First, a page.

Helping Your Kids Develop a Healthy Relationship with Food

Food, glorious food! Not only is it fundamental to our survival; it’s at the very heart of our lives and our diverse cultural backgrounds. And it plays a starring role in our social gatherings, whether at home or at a favorite restaurant. Our memories and our emotions, too, are inextricably bound up with food.

However, “there is no one ‘perfect’ way to eat, or one ideal relationship with food,” says Isabel Reckson, a registered dietitian and certified diabetes care and education specialist in the Divisions of Pediatric Endocrinology and Pediatric Nephrology at Weill Cornell Medicine. Every family and every child is unique, she says.

“Generally, a healthy relationship with food allows us to make choices that honor our body and our hunger without guilt. Balance and flexibility in our eating choices are paramount to that relationship, one we often need to work on and reassess throughout our lives as we grow and change.”

What healthy eating habits can parents foster in their children?

Parents are the greatest role models for their young children and teens alike, starting with positive language around food and food choices. Reckson recommends an all-inclusive approach to food, in which no foods are “good” or “bad.”

“Labeling foods as healthy vs. unhealthy can teach children that they’re doing something wrong when they eat the ‘bad’ ones,” she says. “Best to refrain from talking about your diet or your dissatisfaction with your body or weight in front of your children. And try to avoid stigmatizing entire food groups by saying, for example, ‘we don’t eat carbs’ or ‘fats make you fat.’”

When a child “sneaks” food

One of the most common behaviors we see in children as they approach their preteen years is “sneaking” foods says Reckson, “Parents may spot candy wrappers or a couple of stray French fries in their kid’s bookbag or under their bed. Children often sneak food items they feel are forbidden when they think they’ll get in trouble for eating them.”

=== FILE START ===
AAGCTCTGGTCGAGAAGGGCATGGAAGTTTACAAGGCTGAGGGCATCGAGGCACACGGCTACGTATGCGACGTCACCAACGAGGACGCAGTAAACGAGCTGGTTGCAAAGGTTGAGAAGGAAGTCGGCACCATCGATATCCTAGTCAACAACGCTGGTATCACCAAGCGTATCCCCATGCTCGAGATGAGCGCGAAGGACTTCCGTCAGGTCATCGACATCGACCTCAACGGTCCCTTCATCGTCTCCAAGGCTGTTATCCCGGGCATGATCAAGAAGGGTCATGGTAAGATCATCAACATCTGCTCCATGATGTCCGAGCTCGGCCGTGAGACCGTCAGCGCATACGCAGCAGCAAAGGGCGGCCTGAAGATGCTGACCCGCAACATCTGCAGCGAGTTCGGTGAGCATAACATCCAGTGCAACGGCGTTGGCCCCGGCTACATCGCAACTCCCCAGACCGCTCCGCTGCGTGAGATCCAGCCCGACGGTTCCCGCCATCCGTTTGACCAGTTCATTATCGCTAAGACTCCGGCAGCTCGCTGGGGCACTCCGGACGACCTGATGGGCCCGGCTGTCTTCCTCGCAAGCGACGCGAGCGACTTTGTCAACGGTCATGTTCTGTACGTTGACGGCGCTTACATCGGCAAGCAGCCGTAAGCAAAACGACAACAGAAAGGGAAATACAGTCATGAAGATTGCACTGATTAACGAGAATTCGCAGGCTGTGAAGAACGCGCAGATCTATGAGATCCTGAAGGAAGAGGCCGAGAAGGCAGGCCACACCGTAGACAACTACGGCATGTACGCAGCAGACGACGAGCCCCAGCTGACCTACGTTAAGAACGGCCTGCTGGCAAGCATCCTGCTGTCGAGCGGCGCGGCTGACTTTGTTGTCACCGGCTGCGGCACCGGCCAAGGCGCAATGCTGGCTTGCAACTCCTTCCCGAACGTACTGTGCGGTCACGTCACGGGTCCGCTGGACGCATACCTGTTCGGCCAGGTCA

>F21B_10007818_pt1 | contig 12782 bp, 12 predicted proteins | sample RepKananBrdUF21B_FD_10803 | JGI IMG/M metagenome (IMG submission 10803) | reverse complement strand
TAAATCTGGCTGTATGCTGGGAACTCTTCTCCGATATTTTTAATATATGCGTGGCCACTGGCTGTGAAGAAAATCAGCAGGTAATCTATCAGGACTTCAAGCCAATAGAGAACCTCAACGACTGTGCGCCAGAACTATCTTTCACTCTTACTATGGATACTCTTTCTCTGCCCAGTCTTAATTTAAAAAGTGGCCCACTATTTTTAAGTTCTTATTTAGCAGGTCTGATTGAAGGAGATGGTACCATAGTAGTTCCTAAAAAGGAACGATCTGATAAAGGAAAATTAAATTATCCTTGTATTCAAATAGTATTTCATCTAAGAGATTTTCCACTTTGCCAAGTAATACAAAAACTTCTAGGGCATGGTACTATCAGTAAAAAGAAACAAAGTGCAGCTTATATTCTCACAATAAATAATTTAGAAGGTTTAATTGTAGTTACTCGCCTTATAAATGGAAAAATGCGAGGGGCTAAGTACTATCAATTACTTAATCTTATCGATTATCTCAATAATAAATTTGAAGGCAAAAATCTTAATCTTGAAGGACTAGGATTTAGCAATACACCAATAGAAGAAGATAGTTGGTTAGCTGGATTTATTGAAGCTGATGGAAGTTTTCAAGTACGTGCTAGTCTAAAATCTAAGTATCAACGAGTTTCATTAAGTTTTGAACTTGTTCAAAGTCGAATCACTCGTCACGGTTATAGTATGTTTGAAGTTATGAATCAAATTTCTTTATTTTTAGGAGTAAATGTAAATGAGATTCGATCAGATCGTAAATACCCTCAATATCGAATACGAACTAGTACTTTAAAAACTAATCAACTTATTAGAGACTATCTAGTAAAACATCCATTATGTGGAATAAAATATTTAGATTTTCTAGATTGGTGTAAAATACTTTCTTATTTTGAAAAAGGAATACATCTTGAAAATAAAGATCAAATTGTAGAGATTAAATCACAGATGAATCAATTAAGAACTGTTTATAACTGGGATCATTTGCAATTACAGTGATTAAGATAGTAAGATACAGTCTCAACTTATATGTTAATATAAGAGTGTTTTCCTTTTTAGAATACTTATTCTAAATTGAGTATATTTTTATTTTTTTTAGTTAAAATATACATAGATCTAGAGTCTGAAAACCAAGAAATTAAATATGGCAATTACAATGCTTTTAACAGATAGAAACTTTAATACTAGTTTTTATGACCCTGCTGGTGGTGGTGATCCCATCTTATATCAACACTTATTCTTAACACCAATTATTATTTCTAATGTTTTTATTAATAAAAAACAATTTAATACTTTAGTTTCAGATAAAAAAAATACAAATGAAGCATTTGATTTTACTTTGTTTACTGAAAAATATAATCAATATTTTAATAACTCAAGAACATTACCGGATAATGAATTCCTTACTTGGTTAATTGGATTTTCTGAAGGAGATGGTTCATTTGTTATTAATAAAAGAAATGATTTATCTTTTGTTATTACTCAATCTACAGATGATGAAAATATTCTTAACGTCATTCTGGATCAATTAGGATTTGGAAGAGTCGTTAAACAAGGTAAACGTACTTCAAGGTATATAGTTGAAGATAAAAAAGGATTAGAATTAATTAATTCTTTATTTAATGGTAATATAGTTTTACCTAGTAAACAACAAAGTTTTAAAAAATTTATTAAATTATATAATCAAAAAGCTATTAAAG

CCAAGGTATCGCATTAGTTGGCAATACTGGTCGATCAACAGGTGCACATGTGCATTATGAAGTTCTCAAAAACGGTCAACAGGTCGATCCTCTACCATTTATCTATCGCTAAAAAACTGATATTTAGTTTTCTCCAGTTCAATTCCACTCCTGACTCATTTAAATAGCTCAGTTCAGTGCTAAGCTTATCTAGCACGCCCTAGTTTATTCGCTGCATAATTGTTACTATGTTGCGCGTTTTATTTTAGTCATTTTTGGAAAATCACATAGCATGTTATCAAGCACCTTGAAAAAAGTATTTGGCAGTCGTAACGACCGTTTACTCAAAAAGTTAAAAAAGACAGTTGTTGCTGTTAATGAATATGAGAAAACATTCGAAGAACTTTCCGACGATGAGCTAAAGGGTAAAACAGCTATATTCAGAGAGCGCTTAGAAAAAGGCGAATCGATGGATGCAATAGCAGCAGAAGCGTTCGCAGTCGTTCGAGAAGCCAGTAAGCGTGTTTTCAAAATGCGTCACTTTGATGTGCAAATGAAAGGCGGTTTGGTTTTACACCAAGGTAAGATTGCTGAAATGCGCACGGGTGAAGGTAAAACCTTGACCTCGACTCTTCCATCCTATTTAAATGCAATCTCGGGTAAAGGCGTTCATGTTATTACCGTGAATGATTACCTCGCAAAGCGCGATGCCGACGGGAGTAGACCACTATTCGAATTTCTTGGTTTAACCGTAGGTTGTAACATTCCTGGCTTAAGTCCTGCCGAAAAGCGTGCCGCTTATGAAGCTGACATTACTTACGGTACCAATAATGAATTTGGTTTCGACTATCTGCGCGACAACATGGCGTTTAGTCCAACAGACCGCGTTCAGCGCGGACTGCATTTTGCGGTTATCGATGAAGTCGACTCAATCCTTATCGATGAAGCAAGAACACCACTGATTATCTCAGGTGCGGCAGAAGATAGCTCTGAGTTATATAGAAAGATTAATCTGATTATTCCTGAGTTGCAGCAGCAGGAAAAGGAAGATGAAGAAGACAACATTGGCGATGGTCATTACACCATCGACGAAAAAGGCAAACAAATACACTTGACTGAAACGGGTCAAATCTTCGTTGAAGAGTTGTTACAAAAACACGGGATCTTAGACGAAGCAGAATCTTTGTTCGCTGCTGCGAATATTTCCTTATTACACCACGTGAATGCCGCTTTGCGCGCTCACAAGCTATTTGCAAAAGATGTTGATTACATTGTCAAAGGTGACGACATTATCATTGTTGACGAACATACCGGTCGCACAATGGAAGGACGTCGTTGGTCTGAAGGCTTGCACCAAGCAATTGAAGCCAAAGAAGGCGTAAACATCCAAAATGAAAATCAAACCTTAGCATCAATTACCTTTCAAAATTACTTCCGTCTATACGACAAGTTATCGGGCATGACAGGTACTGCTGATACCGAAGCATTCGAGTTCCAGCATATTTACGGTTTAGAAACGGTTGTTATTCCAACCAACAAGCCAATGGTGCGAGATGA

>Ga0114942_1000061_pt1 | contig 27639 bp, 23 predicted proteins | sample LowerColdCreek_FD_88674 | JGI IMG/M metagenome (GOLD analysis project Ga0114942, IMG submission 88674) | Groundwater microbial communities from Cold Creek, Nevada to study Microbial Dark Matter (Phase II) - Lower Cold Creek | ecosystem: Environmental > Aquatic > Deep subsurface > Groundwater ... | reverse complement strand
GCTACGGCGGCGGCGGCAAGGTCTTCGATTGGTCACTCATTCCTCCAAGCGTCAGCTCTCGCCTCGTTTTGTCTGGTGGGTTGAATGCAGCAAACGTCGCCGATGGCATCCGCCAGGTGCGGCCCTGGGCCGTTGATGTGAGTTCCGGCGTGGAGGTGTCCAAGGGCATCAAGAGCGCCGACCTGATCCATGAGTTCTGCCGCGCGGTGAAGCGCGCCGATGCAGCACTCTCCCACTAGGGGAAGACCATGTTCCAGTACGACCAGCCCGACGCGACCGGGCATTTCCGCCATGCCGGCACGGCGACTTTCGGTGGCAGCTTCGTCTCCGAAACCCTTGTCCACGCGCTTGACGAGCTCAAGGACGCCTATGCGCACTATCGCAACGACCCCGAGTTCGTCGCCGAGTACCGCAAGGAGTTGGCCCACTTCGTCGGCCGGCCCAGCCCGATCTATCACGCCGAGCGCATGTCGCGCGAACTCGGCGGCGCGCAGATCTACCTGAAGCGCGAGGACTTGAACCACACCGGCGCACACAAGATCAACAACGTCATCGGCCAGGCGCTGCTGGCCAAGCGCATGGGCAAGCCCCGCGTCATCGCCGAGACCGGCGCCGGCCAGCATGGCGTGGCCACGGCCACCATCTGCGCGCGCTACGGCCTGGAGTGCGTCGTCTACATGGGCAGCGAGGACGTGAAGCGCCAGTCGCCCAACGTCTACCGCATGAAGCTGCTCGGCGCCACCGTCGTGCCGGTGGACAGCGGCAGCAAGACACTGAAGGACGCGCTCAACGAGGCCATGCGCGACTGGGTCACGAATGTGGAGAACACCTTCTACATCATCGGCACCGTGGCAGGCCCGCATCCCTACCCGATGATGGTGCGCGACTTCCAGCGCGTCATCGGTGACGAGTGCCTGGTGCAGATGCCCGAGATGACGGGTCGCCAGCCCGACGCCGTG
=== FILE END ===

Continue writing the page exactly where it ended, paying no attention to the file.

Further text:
Should children eat three meals a day?

Although there is no one-size-fits-all meal plan that works for all children, those who eat regular meals and avoid going long hours without eating are better able to connect to their hunger cues, Reckson says.

Kids who skip meals may experience excessive hunger, which is likely to lead to food behaviors that produce guilt. That’s why Reckson encourages mindful eating practices—being aware of what you’re eating while you’re eating—as a way to stay in touch with hunger cues. “Try slowing down during meals, chewing food well and waiting 15 minutes before taking second portions to allow food to digest,” she suggests.

What types of foods help kids feel full and satisfied?

Fiber is the number-one key to fullness, she says. Fiber is a type of carbohydrate that digests slowly in the body, keeping us full and energized for longer periods. High-fiber foods include:

  • Fruits and vegetables
  • Whole grains such as whole-wheat bread, whole-grain crackers, whole-wheat pasta, oatmeal, quinoa, farro, brown and black rice and other ancient grains
  • Beans and lentils
  • Nuts and nut butters
  • Seeds such as pumpkin, sunflower, flax, chia and hemp

At meals and even snacks, include a protein source to further promote that feeling of fullness. Protein can be animal-based or plant-based. Animal protein sources include:

  • Eggs
  • Dairy products like cheese, yogurt and milk
  • Meat, fish and poultry

Plant proteins include:

  • Beans and lentils
  • Soy products like tofu, edamame, soybeans and tempeh
  • Nuts, nut butters and seeds

Hydration is also key. “Drinking water helps us to feel full and transports nutrients throughout the body, says Reckson.

She also advises parents to encourage and plan routine meal and snack times when possible. “Our bodies love predictability! Eating at similar times day by day can help us improve the way we tune into our hunger cues,” she explains.